I get such a kick out of this video. Not everyone will enjoy it and with out doubt somebody will comment “Why can’t feminists be nicer!” but for those who enjoy his sense of humor check out his videos.
I get such a kick out of this video. Not everyone will enjoy it and with out doubt somebody will comment “Why can’t feminists be nicer!” but for those who enjoy his sense of humor check out his videos.
Since I wasn’t able to do any posts on Mere Christianity last weekend, I have four that I ill be doing this weekend. I know I need to catch up with my Bible posts too, but school has been hectic. At this point I’m just hoping to get back into my Bible posts before December, but no promises.
So, without further ado, here is chapter 6, “Christian Marriage,” of book 3:
C.S. Lewis begins by stating “The inventor of the human machine will tell us that its two halves, the male and the female, were made to be combined together in pairs, not simply on the sexual level, but totally combined.” This is a statement requiring a great deal of evidence. First, prove that their is an inventor who created humans. Second, prove that every man requires a wife to be complete and every woman needs a husband to be complete. What about people who have not interest in marriage? Must they be viewed as incomplete? What does it even mean to be complete? How do we test this?
Lewis goes on to compare marriage to eating. He claims that “It means that you must not isolate that pleasure and try to get it by itself, any more than you ought to try to get it by itself, any more than you ought to try to get the pleasures of taste without swallowing and digesting, by chewing things and spitting them out again.” Note to self: I must not chew gum.
He then states that “It is a great pity that Christians should disagree about such questions; but for an ordinary layman the thing to notice is that the Churches all agree with one another about marriage a great deal more than any of them agrees with the outside world. I mean, they all regard divorce as something like cutting up a living body, as a kind of surgical operation. Some of them think the operation so violent that it cannot be done; others admit it as a desperate remedy in extreme cases.” Does anybody actually see marriage as anything other than the last possible option? Who get’s married (other than a very small minority of people who view money as their only reason for marriage) with the plan in mind to get divorced? Do most Christians actually view marriage any differently than mainstream society?
Lewis discusses the idea of love ‘s place in marriage next. He argues that “The idea that ‘being in love’ is the only reason for remaining married really leaves no room for marriage as a contract or promise at all.” I sort of agree with this. If love is your only reason for getting married, why bother? You don’t need a legal document to tell you who you love. But I’d also advise someone to divorce their spouse if they told me they didn’t love them anymore. Why? Because things get very bad when you find yourself tied to someone you don’t love. Are the fights and the pain really necessary because marriage isn’t about “being in love”? Withteeth and I are planning to get married for one reason: we want kids. If something bad happens to one of us, or to our children, marriage will offer us the necessary legal protection to overcome the situation. Without the legal protection of marriage, we could find ourselves dealing with unnecessary legal battles. Marriage isn’t about love for us, because we don’t need the government to recognize our love, it’s about protecting our future family.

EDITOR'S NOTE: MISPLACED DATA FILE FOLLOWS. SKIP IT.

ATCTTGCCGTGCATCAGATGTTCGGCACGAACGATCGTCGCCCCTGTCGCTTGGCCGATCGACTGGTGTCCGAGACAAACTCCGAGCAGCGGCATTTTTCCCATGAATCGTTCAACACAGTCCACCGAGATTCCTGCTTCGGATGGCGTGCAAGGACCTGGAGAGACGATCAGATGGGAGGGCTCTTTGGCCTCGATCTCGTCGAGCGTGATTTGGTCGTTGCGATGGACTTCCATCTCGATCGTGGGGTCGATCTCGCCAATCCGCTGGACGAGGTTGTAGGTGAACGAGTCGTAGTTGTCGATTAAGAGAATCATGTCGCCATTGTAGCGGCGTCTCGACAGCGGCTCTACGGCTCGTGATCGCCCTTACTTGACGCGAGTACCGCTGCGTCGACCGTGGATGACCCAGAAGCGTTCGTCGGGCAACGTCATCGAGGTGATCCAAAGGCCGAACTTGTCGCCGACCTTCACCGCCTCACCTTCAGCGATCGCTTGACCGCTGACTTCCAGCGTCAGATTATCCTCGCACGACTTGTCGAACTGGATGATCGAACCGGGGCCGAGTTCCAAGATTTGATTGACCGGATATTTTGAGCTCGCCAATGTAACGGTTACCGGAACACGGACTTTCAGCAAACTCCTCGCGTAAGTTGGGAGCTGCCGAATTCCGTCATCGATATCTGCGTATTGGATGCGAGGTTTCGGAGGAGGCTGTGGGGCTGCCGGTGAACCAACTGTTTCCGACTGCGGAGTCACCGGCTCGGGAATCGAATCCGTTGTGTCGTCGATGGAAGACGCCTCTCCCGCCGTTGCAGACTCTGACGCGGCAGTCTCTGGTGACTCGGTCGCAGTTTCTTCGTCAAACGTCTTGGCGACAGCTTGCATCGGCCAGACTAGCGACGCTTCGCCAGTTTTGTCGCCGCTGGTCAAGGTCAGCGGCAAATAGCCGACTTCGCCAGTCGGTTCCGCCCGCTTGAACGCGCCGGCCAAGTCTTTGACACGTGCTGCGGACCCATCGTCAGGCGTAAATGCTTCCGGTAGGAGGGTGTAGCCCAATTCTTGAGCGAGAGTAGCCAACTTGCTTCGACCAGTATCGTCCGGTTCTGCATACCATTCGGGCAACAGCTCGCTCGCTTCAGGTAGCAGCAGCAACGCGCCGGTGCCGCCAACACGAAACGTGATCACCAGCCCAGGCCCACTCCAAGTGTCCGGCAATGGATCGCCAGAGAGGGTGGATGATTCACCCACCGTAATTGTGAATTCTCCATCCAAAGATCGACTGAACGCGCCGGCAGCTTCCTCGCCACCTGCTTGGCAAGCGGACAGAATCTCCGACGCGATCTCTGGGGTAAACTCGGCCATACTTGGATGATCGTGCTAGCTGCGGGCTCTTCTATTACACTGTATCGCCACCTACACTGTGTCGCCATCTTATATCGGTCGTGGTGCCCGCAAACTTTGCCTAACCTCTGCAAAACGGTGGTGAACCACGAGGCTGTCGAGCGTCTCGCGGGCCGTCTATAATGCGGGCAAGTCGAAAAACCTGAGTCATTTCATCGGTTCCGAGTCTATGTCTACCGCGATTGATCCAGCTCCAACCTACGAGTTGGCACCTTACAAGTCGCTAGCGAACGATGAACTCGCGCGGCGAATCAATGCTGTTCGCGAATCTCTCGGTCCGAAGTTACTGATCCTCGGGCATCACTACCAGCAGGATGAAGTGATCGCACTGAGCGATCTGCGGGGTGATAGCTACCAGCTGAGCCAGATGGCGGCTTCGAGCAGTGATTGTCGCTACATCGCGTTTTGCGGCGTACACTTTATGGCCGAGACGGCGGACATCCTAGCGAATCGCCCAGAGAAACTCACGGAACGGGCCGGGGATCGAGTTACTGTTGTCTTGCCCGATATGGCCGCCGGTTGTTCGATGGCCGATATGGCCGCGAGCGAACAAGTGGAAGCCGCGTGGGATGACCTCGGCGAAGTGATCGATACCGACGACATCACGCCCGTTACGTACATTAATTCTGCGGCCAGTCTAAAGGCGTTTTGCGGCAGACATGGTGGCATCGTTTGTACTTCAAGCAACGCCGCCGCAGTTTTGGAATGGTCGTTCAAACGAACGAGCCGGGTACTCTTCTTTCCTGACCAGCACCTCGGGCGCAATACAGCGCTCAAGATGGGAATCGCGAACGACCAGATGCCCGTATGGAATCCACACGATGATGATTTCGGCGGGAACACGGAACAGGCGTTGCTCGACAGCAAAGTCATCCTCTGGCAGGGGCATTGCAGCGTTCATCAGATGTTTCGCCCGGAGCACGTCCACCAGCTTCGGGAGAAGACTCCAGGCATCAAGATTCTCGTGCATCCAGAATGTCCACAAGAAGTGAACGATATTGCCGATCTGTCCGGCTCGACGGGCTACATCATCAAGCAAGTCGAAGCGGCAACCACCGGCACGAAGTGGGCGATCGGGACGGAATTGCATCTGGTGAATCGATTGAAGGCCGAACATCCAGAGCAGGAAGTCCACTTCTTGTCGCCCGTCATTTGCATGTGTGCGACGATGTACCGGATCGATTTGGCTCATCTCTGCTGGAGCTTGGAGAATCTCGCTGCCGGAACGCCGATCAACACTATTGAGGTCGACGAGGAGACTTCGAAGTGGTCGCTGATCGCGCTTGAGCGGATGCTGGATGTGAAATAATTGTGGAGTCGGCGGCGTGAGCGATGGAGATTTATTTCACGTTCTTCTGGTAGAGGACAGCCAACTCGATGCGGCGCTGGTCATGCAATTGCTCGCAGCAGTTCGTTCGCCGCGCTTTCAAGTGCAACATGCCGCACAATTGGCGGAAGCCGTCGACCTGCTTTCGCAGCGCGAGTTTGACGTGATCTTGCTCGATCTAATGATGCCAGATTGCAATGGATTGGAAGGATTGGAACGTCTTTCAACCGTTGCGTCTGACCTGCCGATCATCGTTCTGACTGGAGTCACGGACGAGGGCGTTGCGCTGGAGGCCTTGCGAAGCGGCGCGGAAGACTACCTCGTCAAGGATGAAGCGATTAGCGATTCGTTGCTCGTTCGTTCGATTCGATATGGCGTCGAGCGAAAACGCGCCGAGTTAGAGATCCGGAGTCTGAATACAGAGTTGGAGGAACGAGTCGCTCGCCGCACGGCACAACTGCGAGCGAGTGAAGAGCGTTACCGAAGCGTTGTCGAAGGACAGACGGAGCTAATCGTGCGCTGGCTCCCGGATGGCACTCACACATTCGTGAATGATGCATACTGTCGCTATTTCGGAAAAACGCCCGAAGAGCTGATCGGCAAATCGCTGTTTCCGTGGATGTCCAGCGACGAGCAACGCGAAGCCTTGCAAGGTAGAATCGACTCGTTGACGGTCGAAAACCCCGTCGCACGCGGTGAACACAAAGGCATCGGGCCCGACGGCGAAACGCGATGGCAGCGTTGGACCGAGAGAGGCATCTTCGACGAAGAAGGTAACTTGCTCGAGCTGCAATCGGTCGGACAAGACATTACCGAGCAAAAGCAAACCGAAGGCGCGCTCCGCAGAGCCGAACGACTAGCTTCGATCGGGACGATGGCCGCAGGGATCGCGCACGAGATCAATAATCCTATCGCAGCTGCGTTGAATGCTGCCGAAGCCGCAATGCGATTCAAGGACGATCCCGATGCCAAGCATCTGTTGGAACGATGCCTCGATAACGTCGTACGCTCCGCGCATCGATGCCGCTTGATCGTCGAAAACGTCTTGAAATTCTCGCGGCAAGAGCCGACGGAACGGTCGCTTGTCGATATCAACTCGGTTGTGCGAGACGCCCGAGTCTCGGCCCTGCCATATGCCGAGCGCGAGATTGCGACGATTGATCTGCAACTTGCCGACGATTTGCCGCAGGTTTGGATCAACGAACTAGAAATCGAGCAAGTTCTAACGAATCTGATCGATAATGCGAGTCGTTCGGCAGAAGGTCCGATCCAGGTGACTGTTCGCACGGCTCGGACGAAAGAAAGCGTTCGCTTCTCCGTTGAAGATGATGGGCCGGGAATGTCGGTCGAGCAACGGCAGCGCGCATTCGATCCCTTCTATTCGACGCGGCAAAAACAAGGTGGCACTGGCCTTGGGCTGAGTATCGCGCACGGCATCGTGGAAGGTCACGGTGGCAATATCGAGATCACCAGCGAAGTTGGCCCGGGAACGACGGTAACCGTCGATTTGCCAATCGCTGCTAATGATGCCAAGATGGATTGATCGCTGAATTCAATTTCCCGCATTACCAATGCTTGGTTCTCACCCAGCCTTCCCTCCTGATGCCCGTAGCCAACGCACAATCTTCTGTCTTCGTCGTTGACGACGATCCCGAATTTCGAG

He continues the sentiment by stating “A promise must be about things that I can do, about actions: no one can promise to go on feeling a certain way.” Which is exactly why “till death do us part” is silly. You can’t know if you will love your partner forever. Whether you’ve just began dating, have been together for 10 years, or are about to celebrate your 50th wedding anniversary, feelings can change. You may not always love the person that you love right now. Which is exactly why divorce is necessary.
He goes on to say “But what, it may be asked, is the use of keeping two people together if they are no longer in love? There are several sound, social reasons; to provide a home for children, to protect the woman (who has probably sacrificed or damaged her own career by getting married) from being dropped whenever the man is tired of her.” My parents got divorced when I was 12. They should have got divorced when I was 8. They stayed together for 4 years because they thought it was best for my brother and me. It wasn’t. If they wanted to do what was best for their children, they really should have gotten divorced when I was 8. We never went without a home. As for protecting women, I have a better solution: create a society where a woman is not dependent on her husband. This is still a problem today. Women who get married are seen as a liability by their employers. It is assumed that they will have children, so, even if they don’t, they are held back. This shouldn’t be the case. Women shouldn’t have to stay in bad marriages for financial support, they should be able to support themselves well enough to feel secure in leaving.